The next morning, we caught a tiny Regional Air flight (we’re talking Twin Otter propeller plane that can probably hold about 20 people max) right into the heart of the Serengeti, where we drove for hours with Ephata and another guide, Leakey, who found us a leopard in a tree with a recent kill. As we drove across the plains, we also saw zebras splashing in watering holes, hippos fighting, lions napping (surrounded by zebras—maybe they weren’t hungry?) and plenty of wildebeests. The migration was in full force, and some areas of the plains were just covered with wildebeests marching in a line, or milling around under trees.
We had lunch at the Serengeti Explorer Camp, a semi-permanent tented camping experience that follows the migration throughout the plains. The tents had beds, running water and flush toilets, and we even saw how they turned a large metal box into an oven with some hot coals.
After lunch, we headed into the Grumeti Reserve and met our Singita guide, Saitoti Kuwai, who asked us to call him Toti. We said goodbye to Ephata and Leakey and headed over to Singita’s Faru Faru lodge, a very chic property overlooking a large watering hole where lots of animals come to drink. The cabins have outdoor showers, and all look out over the hillside, guaranteeing not only great views but absolute privacy.
We continued on to the Singita Explore Camp, which just formally launched a week ago. The Camp is a fully mobile camping experience that makes roughing it seem quite luxurious. The tents have some electricity (car batteries and solar panels keep a handful of lights burning, and other lanterns are battery-operated), as well as running water and even hot showers (though the hot water must be requested in advance). And, of course, they have killer views: Visitors can leave their tent flaps open to watch the sunrise from their beds in the morning. The food at the camp was delicious, and not just in the way that dining alfresco usually is. (Plenty of chicken, grilled beef, stewed vegetables and other goodies were available.) Before dinner, we sat around a campfire and roasted some raw dough into hot bread, which we dipped in a nice chili sauce. (Soooo much more grown-up than marshmallows and graham crackers…though there’s nothing wrong with marshmallows and graham crackers either, come to think of it.)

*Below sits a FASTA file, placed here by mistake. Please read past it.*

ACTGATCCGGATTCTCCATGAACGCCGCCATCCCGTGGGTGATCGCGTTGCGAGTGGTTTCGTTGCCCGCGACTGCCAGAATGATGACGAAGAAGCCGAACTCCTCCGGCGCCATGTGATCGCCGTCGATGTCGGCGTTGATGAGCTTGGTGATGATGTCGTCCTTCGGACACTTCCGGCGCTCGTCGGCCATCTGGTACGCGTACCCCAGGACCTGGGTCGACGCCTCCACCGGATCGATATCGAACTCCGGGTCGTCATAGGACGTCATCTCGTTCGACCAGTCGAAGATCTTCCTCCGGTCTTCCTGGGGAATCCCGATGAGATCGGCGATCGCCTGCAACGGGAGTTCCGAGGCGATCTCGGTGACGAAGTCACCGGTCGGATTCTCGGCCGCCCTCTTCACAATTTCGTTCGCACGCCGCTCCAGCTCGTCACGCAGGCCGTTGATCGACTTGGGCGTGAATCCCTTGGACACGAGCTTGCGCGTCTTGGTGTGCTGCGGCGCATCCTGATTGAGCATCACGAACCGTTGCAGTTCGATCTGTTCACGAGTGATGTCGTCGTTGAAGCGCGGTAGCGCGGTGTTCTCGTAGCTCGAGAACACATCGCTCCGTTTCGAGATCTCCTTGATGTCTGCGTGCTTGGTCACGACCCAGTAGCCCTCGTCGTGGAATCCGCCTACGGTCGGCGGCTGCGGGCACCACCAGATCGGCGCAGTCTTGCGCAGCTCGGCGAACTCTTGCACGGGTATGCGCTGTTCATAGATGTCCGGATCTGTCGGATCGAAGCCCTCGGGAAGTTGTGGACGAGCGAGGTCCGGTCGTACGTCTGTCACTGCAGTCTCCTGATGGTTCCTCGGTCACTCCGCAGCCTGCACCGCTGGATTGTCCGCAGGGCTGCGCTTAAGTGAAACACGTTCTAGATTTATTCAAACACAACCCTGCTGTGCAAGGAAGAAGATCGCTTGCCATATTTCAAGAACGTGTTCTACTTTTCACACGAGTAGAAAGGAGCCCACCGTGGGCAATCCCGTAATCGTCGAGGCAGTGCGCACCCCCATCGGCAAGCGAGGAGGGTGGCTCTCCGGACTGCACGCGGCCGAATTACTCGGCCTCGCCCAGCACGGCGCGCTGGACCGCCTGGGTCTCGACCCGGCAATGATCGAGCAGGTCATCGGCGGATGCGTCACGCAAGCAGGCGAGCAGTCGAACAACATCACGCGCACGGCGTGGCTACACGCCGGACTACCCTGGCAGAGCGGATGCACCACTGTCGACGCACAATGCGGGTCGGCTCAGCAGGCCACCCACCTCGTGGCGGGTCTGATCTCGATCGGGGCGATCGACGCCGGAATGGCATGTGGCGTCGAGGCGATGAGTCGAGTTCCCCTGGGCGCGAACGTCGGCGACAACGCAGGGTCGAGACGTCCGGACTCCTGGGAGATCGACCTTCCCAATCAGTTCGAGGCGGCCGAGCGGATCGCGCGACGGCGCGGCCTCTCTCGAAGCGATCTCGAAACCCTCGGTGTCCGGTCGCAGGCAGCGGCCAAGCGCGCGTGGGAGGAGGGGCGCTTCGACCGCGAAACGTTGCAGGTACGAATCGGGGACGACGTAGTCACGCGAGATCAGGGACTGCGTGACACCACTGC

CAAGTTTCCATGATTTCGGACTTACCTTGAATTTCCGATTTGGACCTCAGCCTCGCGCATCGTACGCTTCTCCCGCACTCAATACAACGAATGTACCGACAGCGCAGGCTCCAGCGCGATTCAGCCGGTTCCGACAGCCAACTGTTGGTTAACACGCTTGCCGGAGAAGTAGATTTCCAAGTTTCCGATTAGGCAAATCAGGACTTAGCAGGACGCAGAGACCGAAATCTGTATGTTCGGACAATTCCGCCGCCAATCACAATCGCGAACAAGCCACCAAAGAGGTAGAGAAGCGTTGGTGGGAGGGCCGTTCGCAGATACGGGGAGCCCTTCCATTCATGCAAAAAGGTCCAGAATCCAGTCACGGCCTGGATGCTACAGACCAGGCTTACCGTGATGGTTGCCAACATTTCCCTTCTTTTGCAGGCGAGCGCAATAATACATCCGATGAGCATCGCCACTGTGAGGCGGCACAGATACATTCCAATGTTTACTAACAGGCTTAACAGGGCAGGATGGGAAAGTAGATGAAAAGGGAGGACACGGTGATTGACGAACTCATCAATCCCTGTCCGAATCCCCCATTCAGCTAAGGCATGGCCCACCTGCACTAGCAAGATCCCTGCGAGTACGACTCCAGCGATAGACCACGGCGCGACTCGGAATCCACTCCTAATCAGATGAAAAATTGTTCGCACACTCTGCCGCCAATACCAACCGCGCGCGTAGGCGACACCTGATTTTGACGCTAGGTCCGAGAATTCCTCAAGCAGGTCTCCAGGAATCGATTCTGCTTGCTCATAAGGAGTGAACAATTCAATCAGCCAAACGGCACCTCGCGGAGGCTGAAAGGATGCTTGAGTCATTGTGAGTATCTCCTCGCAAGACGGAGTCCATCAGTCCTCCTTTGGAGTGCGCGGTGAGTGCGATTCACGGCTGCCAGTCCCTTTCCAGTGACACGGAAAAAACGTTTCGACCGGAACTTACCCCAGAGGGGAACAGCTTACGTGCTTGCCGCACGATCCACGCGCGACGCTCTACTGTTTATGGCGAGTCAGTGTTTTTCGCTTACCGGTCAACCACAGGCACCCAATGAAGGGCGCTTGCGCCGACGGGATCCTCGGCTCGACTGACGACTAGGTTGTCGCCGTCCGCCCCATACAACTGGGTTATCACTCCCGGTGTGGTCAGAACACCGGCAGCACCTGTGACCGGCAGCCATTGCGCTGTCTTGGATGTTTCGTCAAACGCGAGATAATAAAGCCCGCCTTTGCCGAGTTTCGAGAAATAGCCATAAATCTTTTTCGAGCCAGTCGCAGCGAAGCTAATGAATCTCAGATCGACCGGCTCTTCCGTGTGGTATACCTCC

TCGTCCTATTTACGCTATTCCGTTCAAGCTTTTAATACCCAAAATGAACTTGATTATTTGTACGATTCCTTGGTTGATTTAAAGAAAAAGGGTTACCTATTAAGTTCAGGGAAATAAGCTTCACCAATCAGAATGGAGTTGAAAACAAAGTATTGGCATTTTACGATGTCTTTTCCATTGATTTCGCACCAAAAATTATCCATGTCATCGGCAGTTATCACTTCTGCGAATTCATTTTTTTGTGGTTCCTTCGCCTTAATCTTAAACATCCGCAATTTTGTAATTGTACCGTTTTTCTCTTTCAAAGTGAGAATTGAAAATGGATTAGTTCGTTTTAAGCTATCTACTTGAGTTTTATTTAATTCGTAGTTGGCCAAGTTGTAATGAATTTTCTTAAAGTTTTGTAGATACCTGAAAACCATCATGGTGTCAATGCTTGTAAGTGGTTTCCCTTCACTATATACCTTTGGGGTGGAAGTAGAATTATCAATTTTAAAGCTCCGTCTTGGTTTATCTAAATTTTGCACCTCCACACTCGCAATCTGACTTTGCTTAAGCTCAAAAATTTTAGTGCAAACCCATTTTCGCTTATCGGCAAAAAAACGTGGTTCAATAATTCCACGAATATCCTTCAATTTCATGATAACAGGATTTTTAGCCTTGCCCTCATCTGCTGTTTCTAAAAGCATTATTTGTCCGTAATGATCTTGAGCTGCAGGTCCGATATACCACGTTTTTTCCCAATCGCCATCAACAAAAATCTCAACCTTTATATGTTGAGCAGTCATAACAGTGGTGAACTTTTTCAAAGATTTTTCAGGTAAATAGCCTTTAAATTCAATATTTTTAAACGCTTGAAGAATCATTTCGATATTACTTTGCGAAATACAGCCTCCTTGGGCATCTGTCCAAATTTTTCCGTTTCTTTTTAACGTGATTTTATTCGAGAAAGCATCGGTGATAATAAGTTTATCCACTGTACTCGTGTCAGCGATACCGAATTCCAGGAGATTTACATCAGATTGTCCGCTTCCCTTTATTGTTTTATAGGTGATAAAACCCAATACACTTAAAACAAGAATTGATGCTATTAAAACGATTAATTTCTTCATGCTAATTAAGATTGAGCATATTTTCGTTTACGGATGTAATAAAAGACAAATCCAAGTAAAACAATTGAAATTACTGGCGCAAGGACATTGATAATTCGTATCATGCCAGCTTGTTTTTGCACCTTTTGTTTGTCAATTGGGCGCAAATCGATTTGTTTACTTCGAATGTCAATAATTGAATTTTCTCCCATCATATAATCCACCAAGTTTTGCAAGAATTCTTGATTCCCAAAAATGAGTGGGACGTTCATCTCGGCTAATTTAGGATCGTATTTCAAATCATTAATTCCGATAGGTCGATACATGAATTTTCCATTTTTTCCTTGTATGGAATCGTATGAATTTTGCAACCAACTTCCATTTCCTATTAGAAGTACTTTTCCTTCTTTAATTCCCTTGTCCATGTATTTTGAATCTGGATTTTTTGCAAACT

A word about the tents: Bugs will get inside. It just can’t be avoided—this is camping, after all. But the beds are surrounded by zippered mosquito netting, and nothing got through that, so if your clients are squeamish at all, assure them that they won’t be bothered while they sleep, and that they will have a wonderful, world-class experience. (Seriously. I don’t think Hemingway or Teddy Roosevelt had it this good when they were on their safaris.)
Camp manager Retief Jordaan (pictured below) said that currently, the camp can be set up in a week, though he hopes to get that down to three days with practice. Visitors can reserve the camp for $1,300 per person per night, whether it’s just a couple (perfect honeymoon!) or a family reunion of up to 12 people. They’ll get a full staff to tend to whatever they need, guards to escort them around after dark, full board (including drinks) and game drives. It’s a tremendous value when you consider what goes into setting up all the tents (they are all fully furnished, and there are dining tents and lounge tents at guests’ disposal as well—and the lounge tents even have electricity for recharging camera batteries).